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Robin Parry is the husband of but one wife (Carol) and the father of the two most beautiful girls in the universe (Hannah and Jessica). He also has a lovely cat called Monty (who has only three legs). Living in the city of Worcester, UK, he works as an Editor for Wipf and Stock — a US-based theological publisher. Robin was a Sixth Form College teacher for 11 years and has worked in publishing since 2001 (2001–2010 for Paternoster and 2010– for W&S).

Tuesday, 24 March 2015

The Heresy of Hell

I am currently preparing a snazzy new, annotated edition of Rev. Thomas Allin's 1885 classic, Universalism Asserted. Anyway, I just wanted to float one of Allin's objections to hell past your discerning gaze and see what you think of it.

Allin is very concerned with being true to the catholic faith of orthodox Christianity and perhaps his chief concern with hell is that it is, in his view, incompatible with orthodoxy!

At first blush that claim seems absurd, given that most orthodox Christians since the sixth century at least have affirmed eternal hell! So a little clarification is in order. Allin does not mean that those who affirm hell are unorthodox. Rather, his point is that eternal hell is a cuckoo in the nest that is a live threat to the rest of the chicks.

Perhaps an illustration: if hell continues to all eternity then sinners continue in their resistance to God for all eternity, sin continues forever, evil continues forever. As such, we end up with an everlasting cosmic dualism in which good and evil are co-eternal. Even if God can imprison sin in an eternal chamber in some corner of creation, he has not undone and defeated it, but merely contained it. But such an idea threatens to undermine some central Christian convictions about God and evil.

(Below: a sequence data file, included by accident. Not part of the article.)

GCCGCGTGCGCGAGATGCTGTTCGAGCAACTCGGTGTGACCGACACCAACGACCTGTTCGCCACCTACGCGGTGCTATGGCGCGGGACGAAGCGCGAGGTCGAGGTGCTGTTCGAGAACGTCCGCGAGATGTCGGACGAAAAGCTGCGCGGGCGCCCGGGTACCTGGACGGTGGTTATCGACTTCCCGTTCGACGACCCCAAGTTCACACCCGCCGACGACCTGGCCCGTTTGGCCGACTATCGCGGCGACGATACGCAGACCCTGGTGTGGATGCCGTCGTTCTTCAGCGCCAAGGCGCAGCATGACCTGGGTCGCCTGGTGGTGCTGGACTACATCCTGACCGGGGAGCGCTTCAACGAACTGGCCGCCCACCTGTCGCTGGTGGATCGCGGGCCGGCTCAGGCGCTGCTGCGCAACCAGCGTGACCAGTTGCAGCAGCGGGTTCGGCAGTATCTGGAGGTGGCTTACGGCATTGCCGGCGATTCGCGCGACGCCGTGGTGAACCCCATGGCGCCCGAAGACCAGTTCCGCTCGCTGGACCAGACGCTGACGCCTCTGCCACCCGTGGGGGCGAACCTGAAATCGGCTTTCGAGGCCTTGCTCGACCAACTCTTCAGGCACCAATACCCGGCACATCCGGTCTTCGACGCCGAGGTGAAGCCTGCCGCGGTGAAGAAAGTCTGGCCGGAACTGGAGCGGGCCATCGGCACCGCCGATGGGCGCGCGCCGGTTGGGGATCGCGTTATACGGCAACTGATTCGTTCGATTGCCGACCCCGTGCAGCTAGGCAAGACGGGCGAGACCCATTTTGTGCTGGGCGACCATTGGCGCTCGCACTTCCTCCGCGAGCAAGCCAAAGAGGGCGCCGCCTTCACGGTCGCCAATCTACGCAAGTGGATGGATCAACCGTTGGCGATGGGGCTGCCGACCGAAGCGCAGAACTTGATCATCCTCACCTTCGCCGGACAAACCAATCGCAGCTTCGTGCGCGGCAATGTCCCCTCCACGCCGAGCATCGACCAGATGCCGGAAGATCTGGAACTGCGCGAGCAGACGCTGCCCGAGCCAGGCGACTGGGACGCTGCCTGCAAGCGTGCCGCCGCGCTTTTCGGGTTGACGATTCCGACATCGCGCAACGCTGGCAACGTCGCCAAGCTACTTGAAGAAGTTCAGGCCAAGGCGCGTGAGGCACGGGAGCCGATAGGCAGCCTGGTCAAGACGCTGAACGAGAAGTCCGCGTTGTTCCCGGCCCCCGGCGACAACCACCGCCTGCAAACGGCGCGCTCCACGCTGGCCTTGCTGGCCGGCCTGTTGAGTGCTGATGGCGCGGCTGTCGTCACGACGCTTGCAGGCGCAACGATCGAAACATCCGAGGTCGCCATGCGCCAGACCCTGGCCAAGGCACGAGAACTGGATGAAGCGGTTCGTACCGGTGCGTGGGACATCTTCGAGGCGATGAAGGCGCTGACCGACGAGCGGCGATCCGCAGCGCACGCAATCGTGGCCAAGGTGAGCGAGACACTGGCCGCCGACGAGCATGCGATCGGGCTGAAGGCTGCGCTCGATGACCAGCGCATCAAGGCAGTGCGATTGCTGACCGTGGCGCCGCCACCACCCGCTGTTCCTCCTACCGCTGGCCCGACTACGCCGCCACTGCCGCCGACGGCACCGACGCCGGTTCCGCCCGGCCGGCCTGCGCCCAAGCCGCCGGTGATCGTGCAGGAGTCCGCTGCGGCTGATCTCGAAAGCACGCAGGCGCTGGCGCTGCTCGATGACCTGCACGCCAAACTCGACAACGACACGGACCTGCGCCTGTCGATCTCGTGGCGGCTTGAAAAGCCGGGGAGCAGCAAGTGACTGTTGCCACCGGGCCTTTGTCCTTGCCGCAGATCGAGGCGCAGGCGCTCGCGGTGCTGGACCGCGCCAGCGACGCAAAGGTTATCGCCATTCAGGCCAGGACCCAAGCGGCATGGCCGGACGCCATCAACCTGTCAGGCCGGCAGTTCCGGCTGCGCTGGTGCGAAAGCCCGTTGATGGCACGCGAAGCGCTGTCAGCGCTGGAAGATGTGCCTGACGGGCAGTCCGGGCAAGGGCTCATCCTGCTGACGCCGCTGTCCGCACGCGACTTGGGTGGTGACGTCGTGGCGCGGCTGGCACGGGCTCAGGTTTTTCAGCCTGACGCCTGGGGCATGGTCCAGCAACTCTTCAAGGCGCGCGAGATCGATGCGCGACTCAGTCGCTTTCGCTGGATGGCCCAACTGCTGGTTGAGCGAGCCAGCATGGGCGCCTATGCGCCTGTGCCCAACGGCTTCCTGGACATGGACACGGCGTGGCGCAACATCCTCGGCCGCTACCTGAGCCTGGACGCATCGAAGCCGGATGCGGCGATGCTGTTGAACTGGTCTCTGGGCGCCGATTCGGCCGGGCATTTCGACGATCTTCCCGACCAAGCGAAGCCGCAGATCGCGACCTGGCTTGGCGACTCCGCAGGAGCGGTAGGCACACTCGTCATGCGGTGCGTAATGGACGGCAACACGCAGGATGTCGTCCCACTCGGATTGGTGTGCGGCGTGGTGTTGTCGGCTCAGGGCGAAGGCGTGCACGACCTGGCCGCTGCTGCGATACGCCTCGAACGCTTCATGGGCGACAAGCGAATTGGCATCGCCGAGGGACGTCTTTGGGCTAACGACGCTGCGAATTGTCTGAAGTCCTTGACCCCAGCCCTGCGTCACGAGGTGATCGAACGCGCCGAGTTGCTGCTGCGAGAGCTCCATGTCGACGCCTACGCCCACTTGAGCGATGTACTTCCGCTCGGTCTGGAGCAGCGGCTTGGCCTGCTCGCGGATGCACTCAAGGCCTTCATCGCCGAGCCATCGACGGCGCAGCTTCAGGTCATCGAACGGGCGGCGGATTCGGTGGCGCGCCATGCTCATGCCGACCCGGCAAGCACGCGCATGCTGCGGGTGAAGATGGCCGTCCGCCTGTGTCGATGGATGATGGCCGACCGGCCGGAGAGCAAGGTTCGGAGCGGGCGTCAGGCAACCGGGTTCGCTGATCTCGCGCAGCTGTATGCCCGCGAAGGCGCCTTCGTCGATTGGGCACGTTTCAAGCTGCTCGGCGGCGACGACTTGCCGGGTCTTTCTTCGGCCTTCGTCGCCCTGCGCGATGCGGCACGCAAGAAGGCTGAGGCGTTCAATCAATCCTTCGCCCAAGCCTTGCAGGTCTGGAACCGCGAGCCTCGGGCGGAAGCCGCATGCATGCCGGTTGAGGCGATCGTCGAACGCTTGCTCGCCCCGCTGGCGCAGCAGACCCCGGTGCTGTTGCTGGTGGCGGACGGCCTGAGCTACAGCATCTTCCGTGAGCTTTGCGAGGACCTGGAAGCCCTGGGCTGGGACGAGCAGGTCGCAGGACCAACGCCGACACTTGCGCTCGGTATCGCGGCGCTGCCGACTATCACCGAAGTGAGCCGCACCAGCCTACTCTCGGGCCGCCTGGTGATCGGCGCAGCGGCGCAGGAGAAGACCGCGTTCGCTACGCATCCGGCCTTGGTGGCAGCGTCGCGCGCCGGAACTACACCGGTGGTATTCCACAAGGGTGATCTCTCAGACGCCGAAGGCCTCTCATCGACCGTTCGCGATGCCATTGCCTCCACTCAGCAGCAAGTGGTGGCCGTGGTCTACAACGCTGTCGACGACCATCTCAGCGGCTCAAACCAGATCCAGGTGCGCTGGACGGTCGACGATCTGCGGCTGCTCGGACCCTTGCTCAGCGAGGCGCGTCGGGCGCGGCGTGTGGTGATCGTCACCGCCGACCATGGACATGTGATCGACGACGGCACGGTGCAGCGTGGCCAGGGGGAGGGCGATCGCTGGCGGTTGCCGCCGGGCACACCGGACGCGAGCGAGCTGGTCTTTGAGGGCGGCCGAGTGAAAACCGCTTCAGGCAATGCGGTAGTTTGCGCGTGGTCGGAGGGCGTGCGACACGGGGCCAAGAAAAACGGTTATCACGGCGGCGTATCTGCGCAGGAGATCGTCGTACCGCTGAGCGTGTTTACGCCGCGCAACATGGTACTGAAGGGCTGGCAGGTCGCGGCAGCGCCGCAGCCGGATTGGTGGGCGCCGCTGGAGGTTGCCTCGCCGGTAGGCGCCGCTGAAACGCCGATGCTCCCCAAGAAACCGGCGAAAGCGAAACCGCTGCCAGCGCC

Allin also argues that a hell from which there is no ultimate restoration—whether that be eternal torment or annihilation—would undermine the doctrine of God (his love, his justice, his goodness, his omnipotence), the victory of Christ, the power of the atonement, and so on and so forth.

Of course, those who believe in hell also affirm God's love and justice, omnipotence, the atonement, divine victory, etc. But, Allin's point is that when they do so they either have to add in qualifications that serve to undermine the very beliefs that they affirm or they have to simply ignore the contradictions in their belief set and talk out of both sides of their mouth at the same time.

Given the oft-heard, though incorrect, assertion that universalism is heretical, what is interesting is that the heart of Allin's case, though he does not put it in these words, is that in order to maintain a consistent and healthy Christian orthodoxy one ought to jettison belief in eternal hell. Hell, in other words, is bad for orthodoxy.


Who said Anglicans were wishy-washy!